Used Ford Fiesta long-term test review

The Ford Fiesta may be the most popular used car in the UK, but how does it cope with the rigours of life on the What Car? fleet? We have four months to find out...

Used Ford Fiesta (17-present) long term test review

The car 2019 Ford Fiesta 1.0 Ecoboost 125 ST-Line   

Run by Max Adams, used cars reporter

Why it’s here To find out if this fun-to-drive small car can beat our favourite used buy, the Skoda Fabia

Needs to Prove its worth against other used small cars

Mileage 7546 List price new (2019) £19,695 Price new with options £22,445 Value now £12,639 Test economy 43.9mpg

20 July 2020 - the end of the Fiesta

This lockdown period has understandably kept us apart from friends and family, but to a lesser extent, it has kept me from my Fiesta because a colleague borrowed it on the day more extensive social distancing measures were announced. You’d think that for a motoring writer with a short attention span that this time apart would cause me to forget it, but far from it, I’ve remembered every detail. This, I feel, is the mark of a very good car.

Used Ford Fiesta fitting in with daily life

When it arrived back in January, my Desert Island blue Ford quickly fitted in and took things like the daily commute (remember when we had to do those every day?), shopping trips and general back-road hackery in its stride. I even managed to squeeze five adults into it to get to a pre-christmas party

But the forte of the Fiesta has been its fun to drive character no matter how mundane the journey is, and my used example was no exception. The sportier suspension fitted to ST-Line models gives it sharper dynamics that regular Zetec or Titanium versions. I never found it to be overly firm, either, and quite happily completed long trips in it without feeling fatigued. 

LT Ford Fiesta driving

In fact, I’ve driven this car farther than most of my vehicles, having covered well over 4000 miles in it and averaged a fuel economy figure of 43.9mpg. True, that is some 11.5% shy of the published official figure (a WLTP one, no less) of 49.6mpg, but I probably haven’t helped that since I made full use of the mid-range grunt of this 123bhp 1.0-litre Ecoboost at every opportunity.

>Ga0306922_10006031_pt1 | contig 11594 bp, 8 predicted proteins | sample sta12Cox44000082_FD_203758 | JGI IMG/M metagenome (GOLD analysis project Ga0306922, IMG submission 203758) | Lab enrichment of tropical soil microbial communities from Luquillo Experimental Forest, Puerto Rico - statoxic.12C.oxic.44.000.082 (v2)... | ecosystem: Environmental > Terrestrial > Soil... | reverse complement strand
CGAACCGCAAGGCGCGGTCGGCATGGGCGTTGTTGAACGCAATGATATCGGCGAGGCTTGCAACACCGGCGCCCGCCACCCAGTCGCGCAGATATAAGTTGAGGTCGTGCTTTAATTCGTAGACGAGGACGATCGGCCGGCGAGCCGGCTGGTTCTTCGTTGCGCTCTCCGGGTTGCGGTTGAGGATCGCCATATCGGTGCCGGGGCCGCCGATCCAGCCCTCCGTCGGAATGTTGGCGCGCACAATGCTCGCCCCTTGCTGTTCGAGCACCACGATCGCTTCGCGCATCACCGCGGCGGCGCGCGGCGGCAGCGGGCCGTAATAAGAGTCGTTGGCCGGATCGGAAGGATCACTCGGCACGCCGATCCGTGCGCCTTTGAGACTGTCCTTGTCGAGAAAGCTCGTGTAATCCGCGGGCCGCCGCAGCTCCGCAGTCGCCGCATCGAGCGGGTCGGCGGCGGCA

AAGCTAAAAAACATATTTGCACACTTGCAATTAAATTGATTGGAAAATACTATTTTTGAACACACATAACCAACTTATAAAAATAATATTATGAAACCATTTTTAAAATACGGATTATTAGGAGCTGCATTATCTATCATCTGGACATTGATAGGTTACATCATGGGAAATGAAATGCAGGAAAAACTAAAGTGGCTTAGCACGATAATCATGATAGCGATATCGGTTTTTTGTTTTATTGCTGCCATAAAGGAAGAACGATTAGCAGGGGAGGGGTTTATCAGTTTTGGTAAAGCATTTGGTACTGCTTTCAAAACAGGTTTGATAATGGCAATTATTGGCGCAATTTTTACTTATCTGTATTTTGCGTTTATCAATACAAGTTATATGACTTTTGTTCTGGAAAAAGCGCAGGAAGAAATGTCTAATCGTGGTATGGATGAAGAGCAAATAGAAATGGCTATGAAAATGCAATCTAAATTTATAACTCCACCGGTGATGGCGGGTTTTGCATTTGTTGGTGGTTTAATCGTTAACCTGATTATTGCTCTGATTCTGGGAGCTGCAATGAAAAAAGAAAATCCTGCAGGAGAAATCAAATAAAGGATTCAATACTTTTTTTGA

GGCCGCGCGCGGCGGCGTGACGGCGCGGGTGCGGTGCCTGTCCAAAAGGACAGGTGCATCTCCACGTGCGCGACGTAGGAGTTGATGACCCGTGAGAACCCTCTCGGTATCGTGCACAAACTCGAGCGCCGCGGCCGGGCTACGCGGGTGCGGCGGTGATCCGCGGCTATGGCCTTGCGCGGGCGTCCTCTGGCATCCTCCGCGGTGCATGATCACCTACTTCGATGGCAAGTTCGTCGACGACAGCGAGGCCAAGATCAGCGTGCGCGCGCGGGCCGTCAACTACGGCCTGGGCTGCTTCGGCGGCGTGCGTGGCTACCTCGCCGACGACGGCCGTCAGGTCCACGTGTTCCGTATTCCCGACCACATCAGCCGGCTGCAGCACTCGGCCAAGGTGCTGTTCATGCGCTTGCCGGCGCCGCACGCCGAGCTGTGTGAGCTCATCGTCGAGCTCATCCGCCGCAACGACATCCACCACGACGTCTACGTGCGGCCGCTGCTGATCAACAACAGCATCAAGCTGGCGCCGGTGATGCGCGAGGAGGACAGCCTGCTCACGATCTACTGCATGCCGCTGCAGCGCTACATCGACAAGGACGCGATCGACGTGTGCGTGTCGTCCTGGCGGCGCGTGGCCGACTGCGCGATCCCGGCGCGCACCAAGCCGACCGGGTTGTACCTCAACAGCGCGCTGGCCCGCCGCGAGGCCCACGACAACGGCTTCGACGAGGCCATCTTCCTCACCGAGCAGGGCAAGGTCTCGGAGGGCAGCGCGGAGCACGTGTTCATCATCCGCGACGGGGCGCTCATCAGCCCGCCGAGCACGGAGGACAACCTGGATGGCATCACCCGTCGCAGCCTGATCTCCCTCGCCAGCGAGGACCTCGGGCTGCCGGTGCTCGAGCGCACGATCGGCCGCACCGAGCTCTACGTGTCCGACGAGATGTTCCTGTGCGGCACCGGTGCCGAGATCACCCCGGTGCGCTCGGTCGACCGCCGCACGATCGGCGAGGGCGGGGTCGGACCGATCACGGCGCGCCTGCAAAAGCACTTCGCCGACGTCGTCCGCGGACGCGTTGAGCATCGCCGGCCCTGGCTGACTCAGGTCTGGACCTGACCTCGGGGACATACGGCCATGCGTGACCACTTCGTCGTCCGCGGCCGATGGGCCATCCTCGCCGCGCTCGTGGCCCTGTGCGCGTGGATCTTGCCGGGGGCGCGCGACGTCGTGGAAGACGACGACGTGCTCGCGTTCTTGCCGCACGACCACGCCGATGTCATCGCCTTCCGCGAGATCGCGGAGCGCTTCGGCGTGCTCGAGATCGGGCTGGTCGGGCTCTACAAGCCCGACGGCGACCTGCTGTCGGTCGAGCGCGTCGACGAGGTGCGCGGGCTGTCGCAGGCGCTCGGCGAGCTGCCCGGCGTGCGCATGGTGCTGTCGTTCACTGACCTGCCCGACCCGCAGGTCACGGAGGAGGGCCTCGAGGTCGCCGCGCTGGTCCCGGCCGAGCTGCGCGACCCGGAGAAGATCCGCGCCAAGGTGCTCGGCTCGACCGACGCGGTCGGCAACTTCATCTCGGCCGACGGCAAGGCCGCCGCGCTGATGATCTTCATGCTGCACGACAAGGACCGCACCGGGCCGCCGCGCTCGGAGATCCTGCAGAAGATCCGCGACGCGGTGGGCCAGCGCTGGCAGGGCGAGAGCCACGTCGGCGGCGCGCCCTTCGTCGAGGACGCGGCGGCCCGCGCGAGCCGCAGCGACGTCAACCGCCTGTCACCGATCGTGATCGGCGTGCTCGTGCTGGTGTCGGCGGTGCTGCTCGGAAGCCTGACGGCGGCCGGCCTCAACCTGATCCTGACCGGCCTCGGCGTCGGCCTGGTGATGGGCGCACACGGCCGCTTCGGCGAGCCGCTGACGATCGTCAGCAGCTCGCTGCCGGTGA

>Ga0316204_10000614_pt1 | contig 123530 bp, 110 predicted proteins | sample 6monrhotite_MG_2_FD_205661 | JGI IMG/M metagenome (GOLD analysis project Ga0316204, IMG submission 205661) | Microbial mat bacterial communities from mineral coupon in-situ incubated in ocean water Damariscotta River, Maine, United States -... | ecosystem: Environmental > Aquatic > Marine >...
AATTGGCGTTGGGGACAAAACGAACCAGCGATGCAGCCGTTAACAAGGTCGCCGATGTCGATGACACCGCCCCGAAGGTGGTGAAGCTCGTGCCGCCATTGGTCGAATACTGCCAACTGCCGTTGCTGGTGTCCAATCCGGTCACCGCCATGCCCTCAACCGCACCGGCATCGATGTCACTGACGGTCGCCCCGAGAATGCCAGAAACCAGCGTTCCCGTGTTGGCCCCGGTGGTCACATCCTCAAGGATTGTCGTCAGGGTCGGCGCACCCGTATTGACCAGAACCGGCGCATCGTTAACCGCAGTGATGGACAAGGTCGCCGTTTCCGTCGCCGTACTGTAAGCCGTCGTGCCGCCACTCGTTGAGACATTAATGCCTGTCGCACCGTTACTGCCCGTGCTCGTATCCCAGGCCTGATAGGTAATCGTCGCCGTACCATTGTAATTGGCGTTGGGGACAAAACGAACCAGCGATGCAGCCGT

Compared with the meager 74bhp of my first car, this Fiesta feels very nippy, and does make you question the need of the more powerful 138bhp version. And it’s due to get even better because the revised Fiesta is getting the same mild-hybrid technology to boost fuel economy that impressed us so much on the What Car? Car of the Year-winning Puma small SUV.

LT Ford Fiesta fancy rubber

I was even impressed to find high-performance tyres fitted as standard despite this Fiesta not being the hottest model. I know that this means replacements can be quite expensive, but I’d happily pay the extra for better quality tyres that provide tonnes of grip.

It hasn’t all been perfect, mind. In my first report I mentioned that I’d never owned a three-door car and had always preferred ones with more openings. Despite the greater visibility of the three-door model since there’s no roof pillar next to your head obstructing the over the shoulder view, the downside is that the door itself is much longer and can impede access in public car parks.

LT Ford Fiesta difficulties in getting out in tight parking spaces

As is being so ably demonstrated by Becky (who’s the aforementioned colleague that borrowed my car and is seen here making full use of her BTEC in performing arts), that if someone happens to park too close, you won’t be able to open the door quite as far as you can in the five-door, and you’ll need the dexterity of an olympic gymnast to slot yourself behind the wheel without bashing the car next to you. Maybe that’s why Ford created the deployable plastic edge protectors as fitted to my car.

I’d also like to shed light on the Fiesta’s headlights. Mine came with the standard halogen projectors and after being spoiled by the LED ones that came fitted to my previous Suzuki Swift, the performance of them is rather disappointing because they seem particularly bad at picking out obstacles when driving along streets in town in the dark.

LT Ford Fiesta halogen vs LED

However, these two gripes can easily be fixed by finding a used Fiesta with the optional LED headlights fitted and in five-door form. And if I were in the market, the Ford would get my money. With my What Car? hat on, I’d have to say that the Skoda Fabia still represents better value for money, and that both the current versions of the Seat Ibiza and Volkswagen Polo are more rounded and practical alternatives because they both have more rear passenger space and bigger boots. But, I value the driving experience above all else, which is why I’d plump for the blue oval. 

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